Reuters India writes about India’s upcoming national satellite imagery mapping project Bhuvan: “India’s own Google Earth causes security worries”. It’s an article that was just waiting to write itself. While it is competent enough, the experts interviewed — not so much:
But there are security concerns that Bhuvan could be misused because usage would be free.
“Giving satellite images to everyone will obviously have some kind of a security impact,” said Ajai Sahni of New Delhi’s Institute for Conflict Management.
“There is a possibility of misuse of such technology,” Sahni said.
First, if there were to be a security impact, it would have happened when such imagery first became widely available for free, back in 2005 with the launch of Google Earth, and not now with Bhuvan. Barn door, horse, etc.
But a more important point is this: Before it became free the imagery was not secret, but merely expensive to purchase; it was accessible to those with the money and the motivation — such as, say, a terrorist organization, or a belligerent neighboring country.
The only new group of people Google Earth made high-resolution satellite imagery available to is the world’s citizens, the ones who should be encouraged everywhere to make sure their governments and militaries are accountable to them. Starting such a participatory democratic institution would have been impossible without free images. Now that they are free, all the motivation needed is for everyone to want to see their neighborhood from space, because this way everything strange will eventually get noticed and discussed on blogs and forums and then in the mainstream media.
Meanwhile, another “expert” rehashes a very silly idea:
Security analyst Uday Bhaskar said there needs to be a global consensus on availability of such technology.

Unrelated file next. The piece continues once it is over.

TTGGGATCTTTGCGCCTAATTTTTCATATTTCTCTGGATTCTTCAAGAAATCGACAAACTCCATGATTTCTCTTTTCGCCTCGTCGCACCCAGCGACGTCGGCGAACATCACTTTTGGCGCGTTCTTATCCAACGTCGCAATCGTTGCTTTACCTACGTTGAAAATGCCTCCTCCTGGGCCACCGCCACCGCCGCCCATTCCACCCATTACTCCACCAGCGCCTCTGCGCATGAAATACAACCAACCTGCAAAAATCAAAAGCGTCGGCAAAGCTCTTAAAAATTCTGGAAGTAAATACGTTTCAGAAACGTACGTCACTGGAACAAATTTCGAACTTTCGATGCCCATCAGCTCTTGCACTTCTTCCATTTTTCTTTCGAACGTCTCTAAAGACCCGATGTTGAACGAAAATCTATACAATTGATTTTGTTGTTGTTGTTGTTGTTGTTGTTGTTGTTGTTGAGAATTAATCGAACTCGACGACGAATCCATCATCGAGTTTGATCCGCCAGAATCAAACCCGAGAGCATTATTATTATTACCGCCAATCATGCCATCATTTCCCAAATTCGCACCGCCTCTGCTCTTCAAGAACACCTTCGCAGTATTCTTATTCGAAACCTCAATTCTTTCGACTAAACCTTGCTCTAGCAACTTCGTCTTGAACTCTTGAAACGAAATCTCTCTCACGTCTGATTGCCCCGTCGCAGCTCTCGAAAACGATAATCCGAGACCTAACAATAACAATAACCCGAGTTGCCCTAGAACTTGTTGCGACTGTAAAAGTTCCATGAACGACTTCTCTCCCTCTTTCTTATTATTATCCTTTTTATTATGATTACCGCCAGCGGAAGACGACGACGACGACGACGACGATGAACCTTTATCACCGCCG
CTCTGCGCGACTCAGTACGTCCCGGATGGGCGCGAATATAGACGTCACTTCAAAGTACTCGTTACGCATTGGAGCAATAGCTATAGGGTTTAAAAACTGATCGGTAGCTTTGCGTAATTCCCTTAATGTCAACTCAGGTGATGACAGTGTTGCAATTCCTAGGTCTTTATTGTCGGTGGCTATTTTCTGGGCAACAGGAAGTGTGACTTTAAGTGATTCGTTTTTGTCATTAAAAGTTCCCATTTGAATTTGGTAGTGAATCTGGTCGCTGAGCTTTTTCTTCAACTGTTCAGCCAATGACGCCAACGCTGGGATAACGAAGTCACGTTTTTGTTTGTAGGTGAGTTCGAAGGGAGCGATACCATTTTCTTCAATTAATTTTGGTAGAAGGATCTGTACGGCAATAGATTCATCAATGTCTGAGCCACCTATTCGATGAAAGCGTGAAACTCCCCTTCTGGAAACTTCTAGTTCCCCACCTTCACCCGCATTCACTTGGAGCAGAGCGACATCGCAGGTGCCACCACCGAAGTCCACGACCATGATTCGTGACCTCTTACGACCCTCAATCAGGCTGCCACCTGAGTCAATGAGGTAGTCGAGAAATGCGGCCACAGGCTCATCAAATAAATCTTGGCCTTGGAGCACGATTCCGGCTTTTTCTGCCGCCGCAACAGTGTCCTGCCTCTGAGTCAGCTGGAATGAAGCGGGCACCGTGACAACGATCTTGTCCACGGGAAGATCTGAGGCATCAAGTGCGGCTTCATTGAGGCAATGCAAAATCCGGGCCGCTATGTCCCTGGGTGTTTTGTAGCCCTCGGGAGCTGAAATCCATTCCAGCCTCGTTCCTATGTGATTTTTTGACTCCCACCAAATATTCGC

“There should be a global consensus on what is the kind of technology disseminated and what kind of firewall we need to erect for our own internal security,” Bhaskar said.
India’s government has in fact tried to get this idea implemented as new international law via the United Nations before, as blogged back in 2006. The main problem with Bhaskar’s notion of a “consensus” is that it would in fact be a consensus of many countries whose governments are paranoid and/or undemocratic. If they had their way, Google Earth would just be a fuzzy blur. The radical transparency that Google Earth has brought us is a feature, not a bug, and it does not require interference from dubious new laws. Fortunately, this is obvious to all except Bhaskar and a few other muddled minds.
[Update: I forgot: In other news today: The Hindu writes: “Maharashtra wants Google Earth censored”:
Mumbai (IANS): The Maharashtra government is examining legal options to censor Google Earth and curb it from showing sensitive locations to prevent terror attacks such as what happened in Mumbai, a minister said on Tuesday.
Yes, that was earlier today, sigh…]